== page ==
Is It Legal to 3D Print a Gun in Virginia?

Although the Code of Virginia is relatively clear regarding restrictions on state residents purchasing, selling, and possessing traditionally manufactured firearms, the law is much less specific about guns created with a 3D printer. Federal law has also not taken a particularly strong position on this recent development in firearm manufacturing. However, this might change in the coming years as national legislators gain a further understanding of how this process works.

Unfortunately, this all means that the most succinctly accurate answer to the question, “Is it legal to 3D print a gun in Virginia?” is that it is complicated. While speaking with a knowledgeable gun attorney is always the best course of action if you want to get reliable information about your rights, here is a basic overview of where the law stands at the moment and where it might go in the future.

How Federal and State Laws Treat 3D-Printed Guns

Anyone who intends to manufacture and sell a firearm in the United States is required by federal law to register the gun in question with local authorities and obtain a unique serial number. Other prerequisite conditions apply, including not being a registered felon. However, federal law does not expressly prohibit people from making firearms for their personal possession and use, including guns made of one or more components that have been 3D printed. This is not the case for certain other states, including California, which requires the usual restrictions on gun ownership and sales, whether made for personal use or not.

At a glance, it might seem like Virginia prohibits people from owning 3D-printed firearms at all. Code of Virginia § 18.2-308.5 prohibits manufacturing, selling, importing, transferring, or possessing any “plastic firearm.” The statute defines this as a firearm containing less than 3.7 ounces of “electromagnetically detectable metal” in specific components like the barrel or receiver.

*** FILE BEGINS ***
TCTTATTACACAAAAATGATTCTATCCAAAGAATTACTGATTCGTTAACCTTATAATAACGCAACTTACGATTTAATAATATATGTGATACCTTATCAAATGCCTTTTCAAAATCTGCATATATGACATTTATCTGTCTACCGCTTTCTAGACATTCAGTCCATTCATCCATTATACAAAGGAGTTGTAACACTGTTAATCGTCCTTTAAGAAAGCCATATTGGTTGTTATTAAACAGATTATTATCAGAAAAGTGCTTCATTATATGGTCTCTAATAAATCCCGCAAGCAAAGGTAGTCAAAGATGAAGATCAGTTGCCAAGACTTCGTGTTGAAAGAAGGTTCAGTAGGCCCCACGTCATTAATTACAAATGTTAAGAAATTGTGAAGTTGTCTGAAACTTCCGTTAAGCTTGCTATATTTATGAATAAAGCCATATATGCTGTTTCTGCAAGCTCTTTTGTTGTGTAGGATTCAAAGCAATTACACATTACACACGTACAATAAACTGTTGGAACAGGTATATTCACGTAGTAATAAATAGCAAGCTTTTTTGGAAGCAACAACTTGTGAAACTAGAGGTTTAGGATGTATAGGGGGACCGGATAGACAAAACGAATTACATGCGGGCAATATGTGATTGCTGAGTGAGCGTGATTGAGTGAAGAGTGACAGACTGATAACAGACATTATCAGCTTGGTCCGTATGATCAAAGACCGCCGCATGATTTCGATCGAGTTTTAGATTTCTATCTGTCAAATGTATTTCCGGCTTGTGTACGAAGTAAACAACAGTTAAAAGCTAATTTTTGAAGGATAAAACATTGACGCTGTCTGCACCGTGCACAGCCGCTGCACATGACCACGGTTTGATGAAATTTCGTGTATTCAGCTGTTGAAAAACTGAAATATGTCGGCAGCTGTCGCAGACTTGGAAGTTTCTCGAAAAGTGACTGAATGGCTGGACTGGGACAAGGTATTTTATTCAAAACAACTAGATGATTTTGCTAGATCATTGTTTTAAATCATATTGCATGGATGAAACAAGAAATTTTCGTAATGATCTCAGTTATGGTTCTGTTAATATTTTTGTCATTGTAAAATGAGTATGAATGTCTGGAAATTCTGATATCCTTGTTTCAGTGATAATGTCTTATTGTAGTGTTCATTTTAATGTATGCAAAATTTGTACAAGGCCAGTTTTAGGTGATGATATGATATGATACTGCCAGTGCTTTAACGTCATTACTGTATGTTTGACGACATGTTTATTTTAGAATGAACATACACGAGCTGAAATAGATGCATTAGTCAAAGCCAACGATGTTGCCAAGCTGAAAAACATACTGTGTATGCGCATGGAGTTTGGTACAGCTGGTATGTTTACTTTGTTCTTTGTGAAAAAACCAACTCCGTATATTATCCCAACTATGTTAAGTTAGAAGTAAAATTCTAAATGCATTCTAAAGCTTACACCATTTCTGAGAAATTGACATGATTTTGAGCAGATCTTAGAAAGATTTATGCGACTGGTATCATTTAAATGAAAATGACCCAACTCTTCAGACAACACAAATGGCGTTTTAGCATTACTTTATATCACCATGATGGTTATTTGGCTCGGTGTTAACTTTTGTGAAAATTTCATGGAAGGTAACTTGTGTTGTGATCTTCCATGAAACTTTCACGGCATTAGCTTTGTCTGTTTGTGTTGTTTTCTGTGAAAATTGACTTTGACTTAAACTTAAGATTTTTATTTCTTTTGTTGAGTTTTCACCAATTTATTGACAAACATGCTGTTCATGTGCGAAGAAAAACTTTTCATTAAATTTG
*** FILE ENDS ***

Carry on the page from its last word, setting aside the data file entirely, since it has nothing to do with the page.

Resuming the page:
Technically, this statute does not make 3D-printed “ghost guns” illegal in all forms, just guns that are primarily made of plastic in such a way that they would not show up as identifiable firearms in an airport metal detector or scanner. By the letter of the existing law, it is legal to 3D print just the lower receiver of a firearm and assemble the rest of the gun from standard components that do not have any background check or serial number requirements attached to them.

What Changes Might Be Coming to 3D-Printed Gun Laws?

It has not been possible to make functional firearms out of 3D-printed materials for long, so federal and state laws are lagging behind this technological advancement. However, there have been many efforts around the country to address these “ghost guns” specifically, including some in the Virginia General Assembly. Federal authorities in the State Department have also tried to crack down on people sharing blueprints for 3D-printed firearms and individual firearm components.

While it is currently legal to 3D print a gun in Virginia as long as the finished product has a sufficient amount of metal in it, it is likely that state law will impose the same rules on these firearms as it does on traditionally manufactured ones.

Contact an Attorney to Learn More About the Legality of 3D Gun Printing in Virginia

If you have questions about whether it is legal to 3D print a gun in Virginia or need other guidance, contact Price Benowitz today to speak with a dedicated attorney.